Once a C-section always a C-section?

Stock_WomenInHome07_LrgVert_56530264_8You’ve had a cesarean birth (C-Section) and now you may wonder if you can try vaginal birth with your next baby. It’s likely that you can. Vaginal birth after cesarean (VBAC) is often a success and many patients and doctors opt to have a vaginal birth after a C-Section. However, there are certain criteria that need to be met before attempting a VBAC.

Dr. Kristen Williams, an obstetrician/gynecologist at Fairview Northland Medical Center, addresses some common questions that will help you understand VBAC and services offered at The Birthplace at Fairview Northland Medical Center.

Q: When are VBAC considered possible versus not possible?
Dr. Williams:
Questions about when a VBAC is advisable and when it isn’t should be directed to your medical provider.
In order to attempt a VBAC, you’ll need to discuss the possibility with your physician because there are certain criteria you have to meet. VBAC eligibility depends on many factors, including the type of incision that was used for your prior C-section and the reason for the prior C-section. If the baby was breech or distressed, you may be a good candidate for VBAC. If the baby didn’t fit through your pelvis or your cervix didn’t dilate, the odds of a successful VBAC may not be as high. However, since every baby is different and every labor is different, you and your doctor should discuss whether a VBAC is a good option.

Q: How do I know if VBAC is right for me?
Dr. Williams:
VBAC may be right for you if a transverse (side-to-side) incision in the uterus was used for your cesarean birth. But, be aware that your skin incision may not match the incision in your uterus. VBAC may also be right for you if you have no health problems that would prevent a VBAC. Last but not least, the baby has to be in a normal head-down position during the time of delivery.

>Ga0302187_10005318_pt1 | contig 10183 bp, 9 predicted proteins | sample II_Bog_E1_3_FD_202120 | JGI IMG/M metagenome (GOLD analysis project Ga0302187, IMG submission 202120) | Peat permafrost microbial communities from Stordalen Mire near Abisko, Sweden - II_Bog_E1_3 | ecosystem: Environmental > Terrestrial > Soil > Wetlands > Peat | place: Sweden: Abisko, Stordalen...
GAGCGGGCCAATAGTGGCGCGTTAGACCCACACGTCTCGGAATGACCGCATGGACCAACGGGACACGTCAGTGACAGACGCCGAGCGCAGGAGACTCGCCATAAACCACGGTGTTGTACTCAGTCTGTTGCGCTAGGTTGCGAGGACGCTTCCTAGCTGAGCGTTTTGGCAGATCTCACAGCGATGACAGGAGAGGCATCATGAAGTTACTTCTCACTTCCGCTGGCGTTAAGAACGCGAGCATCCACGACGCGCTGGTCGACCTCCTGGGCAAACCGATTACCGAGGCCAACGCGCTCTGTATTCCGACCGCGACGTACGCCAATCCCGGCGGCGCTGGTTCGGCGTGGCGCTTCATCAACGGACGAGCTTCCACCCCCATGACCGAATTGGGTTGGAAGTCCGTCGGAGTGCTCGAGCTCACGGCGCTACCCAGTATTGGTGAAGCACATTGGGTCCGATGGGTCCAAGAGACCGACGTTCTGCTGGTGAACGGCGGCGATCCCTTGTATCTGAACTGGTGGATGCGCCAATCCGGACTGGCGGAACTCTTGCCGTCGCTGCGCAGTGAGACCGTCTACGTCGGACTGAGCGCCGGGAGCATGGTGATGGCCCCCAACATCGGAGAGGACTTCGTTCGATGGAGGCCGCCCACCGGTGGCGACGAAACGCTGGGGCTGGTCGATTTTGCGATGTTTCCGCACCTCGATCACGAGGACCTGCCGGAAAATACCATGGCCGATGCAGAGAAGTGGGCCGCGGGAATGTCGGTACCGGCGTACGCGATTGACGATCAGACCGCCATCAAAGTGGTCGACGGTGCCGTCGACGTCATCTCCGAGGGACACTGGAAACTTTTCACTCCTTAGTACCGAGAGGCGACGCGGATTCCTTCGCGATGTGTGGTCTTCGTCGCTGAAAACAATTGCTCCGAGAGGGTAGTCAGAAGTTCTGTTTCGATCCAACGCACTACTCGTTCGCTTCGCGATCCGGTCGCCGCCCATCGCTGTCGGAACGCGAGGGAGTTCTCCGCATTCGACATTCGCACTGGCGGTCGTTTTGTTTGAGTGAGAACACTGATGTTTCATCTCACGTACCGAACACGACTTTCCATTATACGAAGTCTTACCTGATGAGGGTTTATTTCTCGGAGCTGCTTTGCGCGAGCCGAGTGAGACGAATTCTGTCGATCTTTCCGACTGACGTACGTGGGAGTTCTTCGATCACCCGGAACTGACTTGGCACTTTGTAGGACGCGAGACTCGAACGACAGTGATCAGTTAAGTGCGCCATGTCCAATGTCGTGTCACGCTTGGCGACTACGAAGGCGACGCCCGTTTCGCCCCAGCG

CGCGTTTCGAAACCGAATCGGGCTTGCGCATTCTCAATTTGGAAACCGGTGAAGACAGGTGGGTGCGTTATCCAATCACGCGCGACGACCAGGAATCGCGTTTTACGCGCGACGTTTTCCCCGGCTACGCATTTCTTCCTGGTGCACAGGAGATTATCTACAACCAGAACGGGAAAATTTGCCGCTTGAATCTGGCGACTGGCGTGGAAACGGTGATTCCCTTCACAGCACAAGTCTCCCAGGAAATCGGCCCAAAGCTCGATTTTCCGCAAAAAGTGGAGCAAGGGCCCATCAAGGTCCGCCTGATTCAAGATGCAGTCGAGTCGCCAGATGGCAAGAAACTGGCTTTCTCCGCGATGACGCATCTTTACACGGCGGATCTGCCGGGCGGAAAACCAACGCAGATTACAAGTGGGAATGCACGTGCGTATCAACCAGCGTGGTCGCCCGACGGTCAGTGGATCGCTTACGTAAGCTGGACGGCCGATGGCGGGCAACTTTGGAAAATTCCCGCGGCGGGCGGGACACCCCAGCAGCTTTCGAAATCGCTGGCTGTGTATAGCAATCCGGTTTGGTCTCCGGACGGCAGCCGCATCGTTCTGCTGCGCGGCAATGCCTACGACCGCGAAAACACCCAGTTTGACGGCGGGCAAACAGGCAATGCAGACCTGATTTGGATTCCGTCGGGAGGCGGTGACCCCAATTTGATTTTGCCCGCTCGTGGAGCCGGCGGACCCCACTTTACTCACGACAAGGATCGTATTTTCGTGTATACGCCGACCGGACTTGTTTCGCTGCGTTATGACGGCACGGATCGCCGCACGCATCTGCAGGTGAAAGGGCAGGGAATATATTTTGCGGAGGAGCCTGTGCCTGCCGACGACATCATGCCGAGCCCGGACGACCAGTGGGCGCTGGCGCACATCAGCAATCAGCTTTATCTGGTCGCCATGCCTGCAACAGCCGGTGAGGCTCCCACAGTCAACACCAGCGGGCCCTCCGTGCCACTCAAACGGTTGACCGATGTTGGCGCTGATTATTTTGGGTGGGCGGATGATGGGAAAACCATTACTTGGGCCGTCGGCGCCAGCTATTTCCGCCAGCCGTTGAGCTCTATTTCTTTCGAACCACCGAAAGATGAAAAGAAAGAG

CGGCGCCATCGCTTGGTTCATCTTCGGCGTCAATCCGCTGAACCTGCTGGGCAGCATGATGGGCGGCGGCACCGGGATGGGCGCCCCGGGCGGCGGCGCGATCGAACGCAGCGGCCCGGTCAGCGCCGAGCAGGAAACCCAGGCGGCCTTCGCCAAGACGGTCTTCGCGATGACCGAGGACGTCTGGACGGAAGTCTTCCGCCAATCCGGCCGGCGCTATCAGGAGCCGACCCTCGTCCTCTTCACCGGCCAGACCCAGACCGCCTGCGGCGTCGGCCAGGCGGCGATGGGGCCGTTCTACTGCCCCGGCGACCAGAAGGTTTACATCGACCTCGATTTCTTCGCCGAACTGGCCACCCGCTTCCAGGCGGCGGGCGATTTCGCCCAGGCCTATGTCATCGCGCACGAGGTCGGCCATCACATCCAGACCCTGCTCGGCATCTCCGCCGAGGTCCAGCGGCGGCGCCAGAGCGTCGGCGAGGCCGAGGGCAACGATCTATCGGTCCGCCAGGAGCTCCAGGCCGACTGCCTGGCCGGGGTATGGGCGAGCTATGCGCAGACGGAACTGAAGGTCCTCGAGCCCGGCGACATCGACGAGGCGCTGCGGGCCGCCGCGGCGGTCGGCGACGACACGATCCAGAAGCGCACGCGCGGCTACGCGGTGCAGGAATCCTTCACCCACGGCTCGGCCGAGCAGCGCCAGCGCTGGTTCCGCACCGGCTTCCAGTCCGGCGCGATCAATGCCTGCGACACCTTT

The most important thing when seeking a VBAC is ensuring that everyone around you is supportive of your choice. This means finding a provider and a hospital/birth center (if using one) that is truly supportive of VBAC. This means finding a provider that truly supports VBAC as opposed to simply allowing it. Anyone present with you during your labor should also be supportive of your choice.

Q: Can VBAC be beneficial for me?
Dr. Williams:
When compared with a cesarean delivery, VBAC has certain benefits. You’ll spend less time in the hospital because VBAC doesn’t require surgery; therefore, you can go home sooner. A shorter recovery since you won’t have an abdominal incision. This also means you should feel better faster than the last time you gave birth. VBAC also has fewer health risks because it reduces the chances of excess bleeding and infection.

Q: Is VBAC safe for me and my baby?
Dr. Williams:
VBAC carries little risk for mother and baby, provided it’s successful. For the most part, risks for VBAC are related to risk of uterine rupture — when an incision site pulls apart. Rest assured that rupture is very rare, but can vary depending on the type of incision used on the prior cesarean, as well as interventions used during an attempted VBAC.

A mother attempting a VBAC is more likely to have a vaginal birth than a mother giving birth for the first time. Most VBACs are successful.

For more information about VBAC or to visit The Birthplace at Fairview Northland Medical Center, call 763-389-1313.

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